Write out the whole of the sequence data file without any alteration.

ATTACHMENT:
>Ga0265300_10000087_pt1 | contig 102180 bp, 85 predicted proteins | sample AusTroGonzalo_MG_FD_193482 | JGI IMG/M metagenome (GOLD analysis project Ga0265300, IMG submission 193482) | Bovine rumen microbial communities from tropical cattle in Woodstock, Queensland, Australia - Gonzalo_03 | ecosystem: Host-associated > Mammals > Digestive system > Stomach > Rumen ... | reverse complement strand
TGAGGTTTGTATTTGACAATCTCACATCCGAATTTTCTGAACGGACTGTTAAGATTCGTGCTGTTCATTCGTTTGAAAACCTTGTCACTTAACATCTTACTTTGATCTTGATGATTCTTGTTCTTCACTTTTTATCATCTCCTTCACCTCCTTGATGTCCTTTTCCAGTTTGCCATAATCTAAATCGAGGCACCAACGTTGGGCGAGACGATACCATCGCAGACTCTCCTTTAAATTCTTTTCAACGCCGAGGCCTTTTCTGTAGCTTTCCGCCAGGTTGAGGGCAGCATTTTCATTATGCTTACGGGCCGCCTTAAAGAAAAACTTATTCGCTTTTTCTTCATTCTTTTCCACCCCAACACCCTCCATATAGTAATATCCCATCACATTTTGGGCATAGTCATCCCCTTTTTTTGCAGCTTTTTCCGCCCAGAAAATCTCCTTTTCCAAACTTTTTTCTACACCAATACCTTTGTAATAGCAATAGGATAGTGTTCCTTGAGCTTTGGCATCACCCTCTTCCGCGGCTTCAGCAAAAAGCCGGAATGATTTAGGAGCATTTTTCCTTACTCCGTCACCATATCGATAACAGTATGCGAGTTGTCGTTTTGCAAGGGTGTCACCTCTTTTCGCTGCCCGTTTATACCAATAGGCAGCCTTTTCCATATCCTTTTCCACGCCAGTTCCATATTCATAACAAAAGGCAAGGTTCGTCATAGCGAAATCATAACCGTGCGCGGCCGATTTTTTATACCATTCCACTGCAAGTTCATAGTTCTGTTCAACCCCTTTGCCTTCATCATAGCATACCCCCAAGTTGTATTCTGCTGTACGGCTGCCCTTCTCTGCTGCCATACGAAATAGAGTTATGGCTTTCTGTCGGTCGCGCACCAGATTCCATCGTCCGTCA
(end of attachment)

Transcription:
>Ga0265300_10000087_pt1 | contig 102180 bp, 85 predicted proteins | sample AusTroGonzalo_MG_FD_193482 | JGI IMG/M metagenome (GOLD analysis project Ga0265300, IMG submission 193482) | Bovine rumen microbial communities from tropical cattle in Woodstock, Queensland, Australia - Gonzalo_03 | ecosystem: Host-associated > Mammals > Digestive system > Stomach > Rumen ... | reverse complement strand
TGAGGTTTGTATTTGACAATCTCACATCCGAATTTTCTGAACGGACTGTTAAGATTCGTGCTGTTCATTCGTTTGAAAACCTTGTCACTTAACATCTTACTTTGATCTTGATGATTCTTGTTCTTCACTTTTTATCATCTCCTTCACCTCCTTGATGTCCTTTTCCAGTTTGCCATAATCTAAATCGAGGCACCAACGTTGGGCGAGACGATACCATCGCAGACTCTCCTTTAAATTCTTTTCAACGCCGAGGCCTTTTCTGTAGCTTTCCGCCAGGTTGAGGGCAGCATTTTCATTATGCTTACGGGCCGCCTTAAAGAAAAACTTATTCGCTTTTTCTTCATTCTTTTCCACCCCAACACCCTCCATATAGTAATATCCCATCACATTTTGGGCATAGTCATCCCCTTTTTTTGCAGCTTTTTCCGCCCAGAAAATCTCCTTTTCCAAACTTTTTTCTACACCAATACCTTTGTAATAGCAATAGGATAGTGTTCCTTGAGCTTTGGCATCACCCTCTTCCGCGGCTTCAGCAAAAAGCCGGAATGATTTAGGAGCATTTTTCCTTACTCCGTCACCATATCGATAACAGTATGCGAGTTGTCGTTTTGCAAGGGTGTCACCTCTTTTCGCTGCCCGTTTATACCAATAGGCAGCCTTTTCCATATCCTTTTCCACGCCAGTTCCATATTCATAACAAAAGGCAAGGTTCGTCATAGCGAAATCATAACCGTGCGCGGCCGATTTTTTATACCATTCCACTGCAAGTTCATAGTTCTGTTCAACCCCTTTGCCTTCATCATAGCATACCCCCAAGTTGTATTCTGCTGTACGGCTGCCCTTCTCTGCTGCCATACGAAATAGAGTTATGGCTTTCTGTCGGTCGCGCACCAGATTCCATCGTCCGTCA